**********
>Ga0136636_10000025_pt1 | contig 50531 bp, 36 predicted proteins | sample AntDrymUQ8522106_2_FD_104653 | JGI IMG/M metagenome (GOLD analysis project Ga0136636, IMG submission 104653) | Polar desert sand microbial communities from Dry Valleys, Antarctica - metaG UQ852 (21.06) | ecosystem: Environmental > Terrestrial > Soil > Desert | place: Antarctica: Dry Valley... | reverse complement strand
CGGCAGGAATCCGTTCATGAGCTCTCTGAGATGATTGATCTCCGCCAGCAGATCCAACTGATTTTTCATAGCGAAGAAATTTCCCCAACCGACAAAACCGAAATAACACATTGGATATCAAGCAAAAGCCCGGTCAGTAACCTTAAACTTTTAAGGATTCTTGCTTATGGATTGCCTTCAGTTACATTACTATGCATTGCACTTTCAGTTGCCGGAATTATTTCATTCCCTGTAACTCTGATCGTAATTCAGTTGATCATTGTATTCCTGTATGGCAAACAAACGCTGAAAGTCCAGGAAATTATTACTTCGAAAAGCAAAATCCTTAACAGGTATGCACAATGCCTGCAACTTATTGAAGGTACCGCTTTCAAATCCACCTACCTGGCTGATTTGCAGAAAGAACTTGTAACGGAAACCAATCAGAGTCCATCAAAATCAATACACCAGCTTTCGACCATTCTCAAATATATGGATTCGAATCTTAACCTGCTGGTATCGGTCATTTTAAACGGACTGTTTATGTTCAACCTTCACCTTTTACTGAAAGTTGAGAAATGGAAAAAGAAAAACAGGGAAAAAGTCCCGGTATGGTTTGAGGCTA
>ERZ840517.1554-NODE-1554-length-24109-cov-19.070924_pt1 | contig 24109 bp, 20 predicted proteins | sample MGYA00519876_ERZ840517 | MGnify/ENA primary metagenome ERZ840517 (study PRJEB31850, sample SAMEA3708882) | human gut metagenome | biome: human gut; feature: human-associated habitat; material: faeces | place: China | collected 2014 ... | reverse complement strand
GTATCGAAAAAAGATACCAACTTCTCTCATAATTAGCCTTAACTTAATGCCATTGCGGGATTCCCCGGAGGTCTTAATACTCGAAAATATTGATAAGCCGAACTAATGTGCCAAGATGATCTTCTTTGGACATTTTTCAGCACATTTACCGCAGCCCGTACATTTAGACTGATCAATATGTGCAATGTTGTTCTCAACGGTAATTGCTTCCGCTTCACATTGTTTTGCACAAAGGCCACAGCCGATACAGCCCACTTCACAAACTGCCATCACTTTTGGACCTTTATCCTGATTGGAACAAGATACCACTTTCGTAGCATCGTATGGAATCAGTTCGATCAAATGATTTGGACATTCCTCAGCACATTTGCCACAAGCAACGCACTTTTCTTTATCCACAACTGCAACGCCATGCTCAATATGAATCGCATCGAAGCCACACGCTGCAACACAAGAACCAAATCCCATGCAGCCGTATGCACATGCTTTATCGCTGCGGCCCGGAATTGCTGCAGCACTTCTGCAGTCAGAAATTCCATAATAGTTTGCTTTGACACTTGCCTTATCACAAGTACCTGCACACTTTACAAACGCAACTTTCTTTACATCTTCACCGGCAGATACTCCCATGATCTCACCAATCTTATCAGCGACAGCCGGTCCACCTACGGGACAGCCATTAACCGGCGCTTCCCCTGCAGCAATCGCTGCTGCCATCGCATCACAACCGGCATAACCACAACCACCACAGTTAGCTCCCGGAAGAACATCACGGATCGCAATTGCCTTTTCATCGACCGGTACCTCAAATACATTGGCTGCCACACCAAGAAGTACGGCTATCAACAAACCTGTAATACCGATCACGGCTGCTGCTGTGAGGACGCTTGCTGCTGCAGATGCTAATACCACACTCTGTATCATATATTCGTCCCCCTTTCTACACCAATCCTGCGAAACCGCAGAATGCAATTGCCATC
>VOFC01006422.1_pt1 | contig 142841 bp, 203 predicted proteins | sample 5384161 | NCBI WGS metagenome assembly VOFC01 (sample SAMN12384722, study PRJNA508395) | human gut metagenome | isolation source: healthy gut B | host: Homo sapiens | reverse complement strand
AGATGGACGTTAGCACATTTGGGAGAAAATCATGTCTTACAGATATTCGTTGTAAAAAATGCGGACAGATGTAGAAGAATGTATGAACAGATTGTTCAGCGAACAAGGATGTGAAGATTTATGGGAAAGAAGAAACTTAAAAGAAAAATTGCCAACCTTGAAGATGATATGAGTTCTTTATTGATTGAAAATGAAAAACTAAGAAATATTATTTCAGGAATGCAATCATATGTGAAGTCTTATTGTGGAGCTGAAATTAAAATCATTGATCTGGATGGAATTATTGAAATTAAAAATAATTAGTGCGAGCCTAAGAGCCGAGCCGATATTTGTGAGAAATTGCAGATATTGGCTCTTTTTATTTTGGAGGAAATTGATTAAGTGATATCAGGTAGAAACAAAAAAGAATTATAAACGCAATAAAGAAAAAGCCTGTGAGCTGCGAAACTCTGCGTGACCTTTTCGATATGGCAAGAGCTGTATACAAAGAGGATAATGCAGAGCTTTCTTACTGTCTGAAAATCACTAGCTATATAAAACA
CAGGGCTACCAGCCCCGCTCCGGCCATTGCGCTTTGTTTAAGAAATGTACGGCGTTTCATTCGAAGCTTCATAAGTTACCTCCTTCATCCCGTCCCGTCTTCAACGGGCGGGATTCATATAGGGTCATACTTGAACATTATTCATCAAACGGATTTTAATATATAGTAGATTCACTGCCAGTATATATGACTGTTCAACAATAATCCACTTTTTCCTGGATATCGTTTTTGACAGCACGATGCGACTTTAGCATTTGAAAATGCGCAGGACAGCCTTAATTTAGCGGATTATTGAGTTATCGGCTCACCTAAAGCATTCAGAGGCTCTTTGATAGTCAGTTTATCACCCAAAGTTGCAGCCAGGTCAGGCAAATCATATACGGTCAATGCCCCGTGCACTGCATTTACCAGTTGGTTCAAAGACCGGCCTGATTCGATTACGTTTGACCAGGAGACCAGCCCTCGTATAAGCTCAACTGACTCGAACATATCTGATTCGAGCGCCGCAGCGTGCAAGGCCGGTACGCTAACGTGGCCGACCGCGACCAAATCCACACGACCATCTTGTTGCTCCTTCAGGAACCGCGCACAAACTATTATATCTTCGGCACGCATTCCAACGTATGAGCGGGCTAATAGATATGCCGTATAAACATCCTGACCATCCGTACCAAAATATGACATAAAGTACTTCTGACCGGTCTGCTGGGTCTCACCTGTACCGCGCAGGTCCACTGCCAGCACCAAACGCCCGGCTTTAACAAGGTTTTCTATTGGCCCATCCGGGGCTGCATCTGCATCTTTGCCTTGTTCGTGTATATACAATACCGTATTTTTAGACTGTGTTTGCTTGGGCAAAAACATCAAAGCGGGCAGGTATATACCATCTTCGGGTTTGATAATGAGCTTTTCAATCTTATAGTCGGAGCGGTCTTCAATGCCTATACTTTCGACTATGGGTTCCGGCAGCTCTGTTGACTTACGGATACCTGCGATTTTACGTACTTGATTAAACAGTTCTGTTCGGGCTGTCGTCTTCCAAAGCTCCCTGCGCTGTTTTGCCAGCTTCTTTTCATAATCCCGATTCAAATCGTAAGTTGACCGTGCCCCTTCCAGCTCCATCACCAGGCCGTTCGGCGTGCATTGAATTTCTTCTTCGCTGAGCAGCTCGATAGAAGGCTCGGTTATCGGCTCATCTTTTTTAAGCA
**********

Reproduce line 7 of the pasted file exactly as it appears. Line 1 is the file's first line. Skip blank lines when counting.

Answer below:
CAGGGCTACCAGCCCCGCTCCGGCCATTGCGCTTTGTTTAAGAAATGTACGGCGTTTCATTCGAAGCTTCATAAGTTACCTCCTTCATCCCGTCCCGTCTTCAACGGGCGGGATTCATATAGGGTCATACTTGAACATTATTCATCAAACGGATTTTAATATATAGTAGATTCACTGCCAGTATATATGACTGTTCAACAATAATCCACTTTTTCCTGGATATCGTTTTTGACAGCACGATGCGACTTTAGCATTTGAAAATGCGCAGGACAGCCTTAATTTAGCGGATTATTGAGTTATCGGCTCACCTAAAGCATTCAGAGGCTCTTTGATAGTCAGTTTATCACCCAAAGTTGCAGCCAGGTCAGGCAAATCATATACGGTCAATGCCCCGTGCACTGCATTTACCAGTTGGTTCAAAGACCGGCCTGATTCGATTACGTTTGACCAGGAGACCAGCCCTCGTATAAGCTCAACTGACTCGAACATATCTGATTCGAGCGCCGCAGCGTGCAAGGCCGGTACGCTAACGTGGCCGACCGCGACCAAATCCACACGACCATCTTGTTGCTCCTTCAGGAACCGCGCACAAACTATTATATCTTCGGCACGCATTCCAACGTATGAGCGGGCTAATAGATATGCCGTATAAACATCCTGACCATCCGTACCAAAATATGACATAAAGTACTTCTGACCGGTCTGCTGGGTCTCACCTGTACCGCGCAGGTCCACTGCCAGCACCAAACGCCCGGCTTTAACAAGGTTTTCTATTGGCCCATCCGGGGCTGCATCTGCATCTTTGCCTTGTTCGTGTATATACAATACCGTATTTTTAGACTGTGTTTGCTTGGGCAAAAACATCAAAGCGGGCAGGTATATACCATCTTCGGGTTTGATAATGAGCTTTTCAATCTTATAGTCGGAGCGGTCTTCAATGCCTATACTTTCGACTATGGGTTCCGGCAGCTCTGTTGACTTACGGATACCTGCGATTTTACGTACTTGATTAAACAGTTCTGTTCGGGCTGTCGTCTTCCAAAGCTCCCTGCGCTGTTTTGCCAGCTTCTTTTCATAATCCCGATTCAAATCGTAAGTTGACCGTGCCCCTTCCAGCTCCATCACCAGGCCGTTCGGCGTGCATTGAATTTCTTCTTCGCTGAGCAGCTCGATAGAAGGCTCGGTTATCGGCTCATCTTTTTTAAGCA